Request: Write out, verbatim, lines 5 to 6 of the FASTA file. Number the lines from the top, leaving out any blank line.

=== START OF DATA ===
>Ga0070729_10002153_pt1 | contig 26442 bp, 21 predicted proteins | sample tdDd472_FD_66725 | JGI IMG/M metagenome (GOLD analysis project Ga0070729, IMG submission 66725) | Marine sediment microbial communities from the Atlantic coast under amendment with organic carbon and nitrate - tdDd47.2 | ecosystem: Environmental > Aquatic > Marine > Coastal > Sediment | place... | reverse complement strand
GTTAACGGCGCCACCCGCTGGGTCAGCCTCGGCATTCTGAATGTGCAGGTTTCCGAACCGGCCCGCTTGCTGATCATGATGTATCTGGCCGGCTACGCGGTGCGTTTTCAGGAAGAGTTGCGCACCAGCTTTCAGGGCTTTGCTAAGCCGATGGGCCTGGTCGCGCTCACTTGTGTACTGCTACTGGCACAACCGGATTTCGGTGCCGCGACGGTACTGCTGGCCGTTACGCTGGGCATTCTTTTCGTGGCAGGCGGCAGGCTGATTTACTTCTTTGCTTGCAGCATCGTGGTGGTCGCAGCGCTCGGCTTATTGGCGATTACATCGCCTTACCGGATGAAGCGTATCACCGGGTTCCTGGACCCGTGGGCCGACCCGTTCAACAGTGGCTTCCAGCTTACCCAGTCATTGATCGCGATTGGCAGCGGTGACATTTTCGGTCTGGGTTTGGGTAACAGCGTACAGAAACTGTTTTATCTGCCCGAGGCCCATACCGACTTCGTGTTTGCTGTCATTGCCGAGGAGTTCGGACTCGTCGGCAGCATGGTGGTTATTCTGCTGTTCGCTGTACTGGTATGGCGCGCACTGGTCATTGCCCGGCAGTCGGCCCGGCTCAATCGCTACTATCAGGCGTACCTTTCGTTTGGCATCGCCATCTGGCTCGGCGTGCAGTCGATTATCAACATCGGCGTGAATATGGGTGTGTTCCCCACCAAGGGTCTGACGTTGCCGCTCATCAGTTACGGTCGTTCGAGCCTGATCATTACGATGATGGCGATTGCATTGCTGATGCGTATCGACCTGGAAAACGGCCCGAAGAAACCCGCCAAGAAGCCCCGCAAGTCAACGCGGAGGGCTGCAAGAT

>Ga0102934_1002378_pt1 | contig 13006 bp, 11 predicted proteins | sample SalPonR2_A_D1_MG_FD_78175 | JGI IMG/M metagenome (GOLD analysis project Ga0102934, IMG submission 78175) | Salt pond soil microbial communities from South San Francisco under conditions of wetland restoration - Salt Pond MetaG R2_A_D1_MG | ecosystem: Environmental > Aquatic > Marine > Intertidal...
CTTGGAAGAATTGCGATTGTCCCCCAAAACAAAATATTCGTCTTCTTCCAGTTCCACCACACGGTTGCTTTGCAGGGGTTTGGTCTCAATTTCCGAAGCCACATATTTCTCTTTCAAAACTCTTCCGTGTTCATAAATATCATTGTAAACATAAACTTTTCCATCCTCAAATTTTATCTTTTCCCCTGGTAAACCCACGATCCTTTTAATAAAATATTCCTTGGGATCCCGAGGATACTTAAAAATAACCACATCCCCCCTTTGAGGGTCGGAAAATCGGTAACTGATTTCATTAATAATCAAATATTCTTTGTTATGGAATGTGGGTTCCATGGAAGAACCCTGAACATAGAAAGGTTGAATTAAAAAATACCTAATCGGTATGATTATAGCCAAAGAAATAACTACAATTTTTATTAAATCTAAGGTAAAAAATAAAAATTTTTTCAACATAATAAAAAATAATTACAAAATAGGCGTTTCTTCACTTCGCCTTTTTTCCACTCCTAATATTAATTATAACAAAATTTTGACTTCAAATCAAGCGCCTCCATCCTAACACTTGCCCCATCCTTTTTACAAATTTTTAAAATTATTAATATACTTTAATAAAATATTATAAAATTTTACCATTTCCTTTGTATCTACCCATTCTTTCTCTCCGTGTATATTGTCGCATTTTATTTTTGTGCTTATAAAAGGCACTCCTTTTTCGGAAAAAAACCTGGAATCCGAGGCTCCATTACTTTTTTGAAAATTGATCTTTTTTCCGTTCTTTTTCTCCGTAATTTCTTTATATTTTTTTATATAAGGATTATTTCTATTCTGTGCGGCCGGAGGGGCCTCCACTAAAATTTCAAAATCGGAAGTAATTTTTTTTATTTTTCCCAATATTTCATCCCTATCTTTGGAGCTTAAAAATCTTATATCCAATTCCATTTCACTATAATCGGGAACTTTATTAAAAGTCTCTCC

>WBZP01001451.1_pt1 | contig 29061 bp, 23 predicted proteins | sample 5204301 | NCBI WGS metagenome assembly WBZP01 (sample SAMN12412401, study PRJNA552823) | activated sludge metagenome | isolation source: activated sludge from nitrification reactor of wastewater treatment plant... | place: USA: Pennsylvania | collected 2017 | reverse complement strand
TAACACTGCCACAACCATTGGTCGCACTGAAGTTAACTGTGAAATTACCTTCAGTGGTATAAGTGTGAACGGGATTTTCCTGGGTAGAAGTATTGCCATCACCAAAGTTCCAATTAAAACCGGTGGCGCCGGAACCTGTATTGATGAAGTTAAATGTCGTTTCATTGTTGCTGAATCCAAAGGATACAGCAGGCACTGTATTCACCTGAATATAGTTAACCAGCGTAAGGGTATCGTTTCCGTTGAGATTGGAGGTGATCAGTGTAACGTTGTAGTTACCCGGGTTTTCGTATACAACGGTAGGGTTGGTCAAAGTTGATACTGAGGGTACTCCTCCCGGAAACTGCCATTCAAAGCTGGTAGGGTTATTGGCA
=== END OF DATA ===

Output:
>WBZP01001451.1_pt1 | contig 29061 bp, 23 predicted proteins | sample 5204301 | NCBI WGS metagenome assembly WBZP01 (sample SAMN12412401, study PRJNA552823) | activated sludge metagenome | isolation source: activated sludge from nitrification reactor of wastewater treatment plant... | place: USA: Pennsylvania | collected 2017 | reverse complement strand
TAACACTGCCACAACCATTGGTCGCACTGAAGTTAACTGTGAAATTACCTTCAGTGGTATAAGTGTGAACGGGATTTTCCTGGGTAGAAGTATTGCCATCACCAAAGTTCCAATTAAAACCGGTGGCGCCGGAACCTGTATTGATGAAGTTAAATGTCGTTTCATTGTTGCTGAATCCAAAGGATACAGCAGGCACTGTATTCACCTGAATATAGTTAACCAGCGTAAGGGTATCGTTTCCGTTGAGATTGGAGGTGATCAGTGTAACGTTGTAGTTACCCGGGTTTTCGTATACAACGGTAGGGTTGGTCAAAGTTGATACTGAGGGTACTCCTCCCGGAAACTGCCATTCAAAGCTGGTAGGGTTATTGGCA